Governments around the globe are “failing to protect” children from the effects of junk food marketing, a new report warns.
The World Cancer Research Fund (WCRF) said that the junk food marketing has a “damaging impact” on children’s health and nutrition.
Marketing affects what children want, buy and eat, which in turn affects their health and contributes to the increasing levels of childhood obesity, it said.
Previous research has shown that seeing 4.4 minutes of food advertising can lead to children eating 60 more calories a day, and eating as little as 46 extra calories each day can lead to excess weight in children.
Global childhood obesity rates are on the rise and, in the UK alone, one in three children are overweight or obese when they leave primary school. Overweight or obese children are more likely to be overweight or obese adults, putting them at an increased risk of a number of deadly conditions including at least 12 different cancers.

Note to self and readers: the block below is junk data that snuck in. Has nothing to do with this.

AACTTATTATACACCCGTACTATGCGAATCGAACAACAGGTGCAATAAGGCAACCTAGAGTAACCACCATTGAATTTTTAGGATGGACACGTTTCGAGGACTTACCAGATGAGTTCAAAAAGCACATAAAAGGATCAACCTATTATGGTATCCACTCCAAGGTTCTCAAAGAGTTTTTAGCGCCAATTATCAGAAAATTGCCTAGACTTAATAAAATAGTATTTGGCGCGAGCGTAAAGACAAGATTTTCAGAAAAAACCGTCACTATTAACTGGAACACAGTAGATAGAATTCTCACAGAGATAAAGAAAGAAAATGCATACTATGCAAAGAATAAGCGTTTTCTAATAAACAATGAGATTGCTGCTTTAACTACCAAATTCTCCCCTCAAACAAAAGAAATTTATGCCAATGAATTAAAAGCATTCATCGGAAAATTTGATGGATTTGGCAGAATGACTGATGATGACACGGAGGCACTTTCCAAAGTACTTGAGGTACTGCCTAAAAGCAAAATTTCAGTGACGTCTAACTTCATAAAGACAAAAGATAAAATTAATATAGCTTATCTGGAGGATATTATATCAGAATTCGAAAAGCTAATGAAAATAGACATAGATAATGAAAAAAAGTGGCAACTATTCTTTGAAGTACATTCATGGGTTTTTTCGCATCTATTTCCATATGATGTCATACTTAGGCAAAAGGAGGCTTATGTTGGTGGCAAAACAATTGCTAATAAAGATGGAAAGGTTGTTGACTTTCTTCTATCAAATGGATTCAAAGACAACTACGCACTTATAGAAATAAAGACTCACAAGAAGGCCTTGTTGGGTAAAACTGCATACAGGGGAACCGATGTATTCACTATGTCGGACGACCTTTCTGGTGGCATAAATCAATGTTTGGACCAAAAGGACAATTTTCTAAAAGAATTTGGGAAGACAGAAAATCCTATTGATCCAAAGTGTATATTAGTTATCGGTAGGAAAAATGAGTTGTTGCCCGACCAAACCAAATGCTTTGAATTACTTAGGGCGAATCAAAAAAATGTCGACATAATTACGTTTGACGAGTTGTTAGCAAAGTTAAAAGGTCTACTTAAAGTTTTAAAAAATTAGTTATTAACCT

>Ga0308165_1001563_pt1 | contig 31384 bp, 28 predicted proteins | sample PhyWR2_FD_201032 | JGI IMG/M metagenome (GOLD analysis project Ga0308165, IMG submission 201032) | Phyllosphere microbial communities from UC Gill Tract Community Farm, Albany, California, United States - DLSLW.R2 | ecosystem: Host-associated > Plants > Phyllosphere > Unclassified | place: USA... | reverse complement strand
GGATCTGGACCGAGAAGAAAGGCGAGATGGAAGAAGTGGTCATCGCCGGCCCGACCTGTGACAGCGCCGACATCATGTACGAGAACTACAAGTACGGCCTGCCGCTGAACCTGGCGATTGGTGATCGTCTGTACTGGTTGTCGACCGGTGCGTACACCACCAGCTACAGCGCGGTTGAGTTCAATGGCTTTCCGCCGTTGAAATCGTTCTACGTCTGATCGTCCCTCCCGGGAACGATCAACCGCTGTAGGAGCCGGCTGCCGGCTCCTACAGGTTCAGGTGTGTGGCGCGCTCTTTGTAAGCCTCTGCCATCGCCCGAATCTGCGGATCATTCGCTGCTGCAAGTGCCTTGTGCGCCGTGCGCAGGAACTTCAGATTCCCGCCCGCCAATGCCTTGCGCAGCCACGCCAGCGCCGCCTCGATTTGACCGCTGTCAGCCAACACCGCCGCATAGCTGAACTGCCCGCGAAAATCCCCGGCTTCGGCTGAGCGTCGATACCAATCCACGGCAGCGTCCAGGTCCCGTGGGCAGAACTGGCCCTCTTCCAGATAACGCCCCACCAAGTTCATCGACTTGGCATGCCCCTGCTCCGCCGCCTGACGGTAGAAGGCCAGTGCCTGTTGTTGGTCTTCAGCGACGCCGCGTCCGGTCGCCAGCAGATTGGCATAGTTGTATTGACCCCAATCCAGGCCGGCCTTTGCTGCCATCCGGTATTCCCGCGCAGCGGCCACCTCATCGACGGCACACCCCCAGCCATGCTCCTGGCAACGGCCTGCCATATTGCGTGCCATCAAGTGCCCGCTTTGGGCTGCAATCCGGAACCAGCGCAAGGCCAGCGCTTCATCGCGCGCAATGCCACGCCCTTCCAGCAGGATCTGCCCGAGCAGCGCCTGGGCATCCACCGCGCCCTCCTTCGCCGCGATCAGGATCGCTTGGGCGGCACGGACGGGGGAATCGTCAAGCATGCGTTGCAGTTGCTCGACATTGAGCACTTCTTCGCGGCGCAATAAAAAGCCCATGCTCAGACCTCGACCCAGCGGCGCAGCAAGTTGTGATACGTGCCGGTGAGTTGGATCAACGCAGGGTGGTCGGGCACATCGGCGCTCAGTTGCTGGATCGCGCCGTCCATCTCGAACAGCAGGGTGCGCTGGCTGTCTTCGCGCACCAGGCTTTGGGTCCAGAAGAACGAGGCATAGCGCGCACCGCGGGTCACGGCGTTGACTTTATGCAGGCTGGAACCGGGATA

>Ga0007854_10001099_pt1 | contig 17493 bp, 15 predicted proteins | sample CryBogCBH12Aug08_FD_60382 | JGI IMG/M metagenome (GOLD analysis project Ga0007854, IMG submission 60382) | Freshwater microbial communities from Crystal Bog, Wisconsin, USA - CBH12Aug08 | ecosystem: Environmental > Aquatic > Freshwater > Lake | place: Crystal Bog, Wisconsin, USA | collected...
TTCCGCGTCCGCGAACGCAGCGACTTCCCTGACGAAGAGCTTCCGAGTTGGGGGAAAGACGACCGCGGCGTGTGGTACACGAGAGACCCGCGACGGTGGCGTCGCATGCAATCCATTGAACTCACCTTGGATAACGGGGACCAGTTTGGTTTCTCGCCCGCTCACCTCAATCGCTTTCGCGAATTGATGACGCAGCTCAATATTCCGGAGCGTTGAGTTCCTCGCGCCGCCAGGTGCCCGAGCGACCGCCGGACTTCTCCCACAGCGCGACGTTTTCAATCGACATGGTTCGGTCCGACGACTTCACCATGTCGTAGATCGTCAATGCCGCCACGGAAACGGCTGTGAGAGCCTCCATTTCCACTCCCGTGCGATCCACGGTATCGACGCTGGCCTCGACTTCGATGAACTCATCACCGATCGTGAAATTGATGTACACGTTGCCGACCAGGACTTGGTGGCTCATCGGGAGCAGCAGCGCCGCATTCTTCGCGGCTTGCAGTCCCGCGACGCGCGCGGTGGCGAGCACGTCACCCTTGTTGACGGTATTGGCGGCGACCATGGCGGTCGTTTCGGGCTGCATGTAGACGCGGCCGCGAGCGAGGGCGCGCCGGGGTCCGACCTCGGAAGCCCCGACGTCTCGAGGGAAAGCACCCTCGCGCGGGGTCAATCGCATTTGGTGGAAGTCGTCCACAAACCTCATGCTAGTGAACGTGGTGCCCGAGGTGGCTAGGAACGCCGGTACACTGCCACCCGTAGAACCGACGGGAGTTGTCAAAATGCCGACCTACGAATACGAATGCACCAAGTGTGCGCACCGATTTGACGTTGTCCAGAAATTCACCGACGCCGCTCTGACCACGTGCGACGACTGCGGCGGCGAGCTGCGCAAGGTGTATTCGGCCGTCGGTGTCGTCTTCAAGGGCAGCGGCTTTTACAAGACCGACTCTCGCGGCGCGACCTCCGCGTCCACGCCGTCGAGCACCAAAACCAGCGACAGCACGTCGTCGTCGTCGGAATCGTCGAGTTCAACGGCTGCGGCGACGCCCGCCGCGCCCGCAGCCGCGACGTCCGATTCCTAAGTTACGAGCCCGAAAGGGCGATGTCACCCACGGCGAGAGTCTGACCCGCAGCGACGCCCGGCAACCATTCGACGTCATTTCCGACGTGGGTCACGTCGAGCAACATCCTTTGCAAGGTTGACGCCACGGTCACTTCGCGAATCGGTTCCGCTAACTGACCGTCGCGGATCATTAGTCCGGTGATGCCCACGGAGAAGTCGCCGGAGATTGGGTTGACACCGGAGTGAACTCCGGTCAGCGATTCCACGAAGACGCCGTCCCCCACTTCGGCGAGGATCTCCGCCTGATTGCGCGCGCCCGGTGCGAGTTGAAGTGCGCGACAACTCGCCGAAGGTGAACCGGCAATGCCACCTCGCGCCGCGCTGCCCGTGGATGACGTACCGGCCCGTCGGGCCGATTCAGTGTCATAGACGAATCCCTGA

The report takes lessons learned from around the world, highlighting that restricting marketing of junk food to children reduces their exposure to these products and therefore reduces how much of them they eat. This can help reduce childhood obesity rates and it is why marketing restrictions are internationally recognised as urgently needed.
“Our report highlights the vital role that governments play in ensuring that junk food is not actively promoted to children,” said Kate Oldridge-Turner, Head of Policy and Public Affairs at WCRF.
“We are calling for the new UK government to take a fresh approach at tackling childhood obesity rates… For example, by introducing tighter restrictions on junk food marketing aimed at children that prevent food companies finding loopholes in the current legislation; such as a 9pm watershed on junk food adverts across all media.”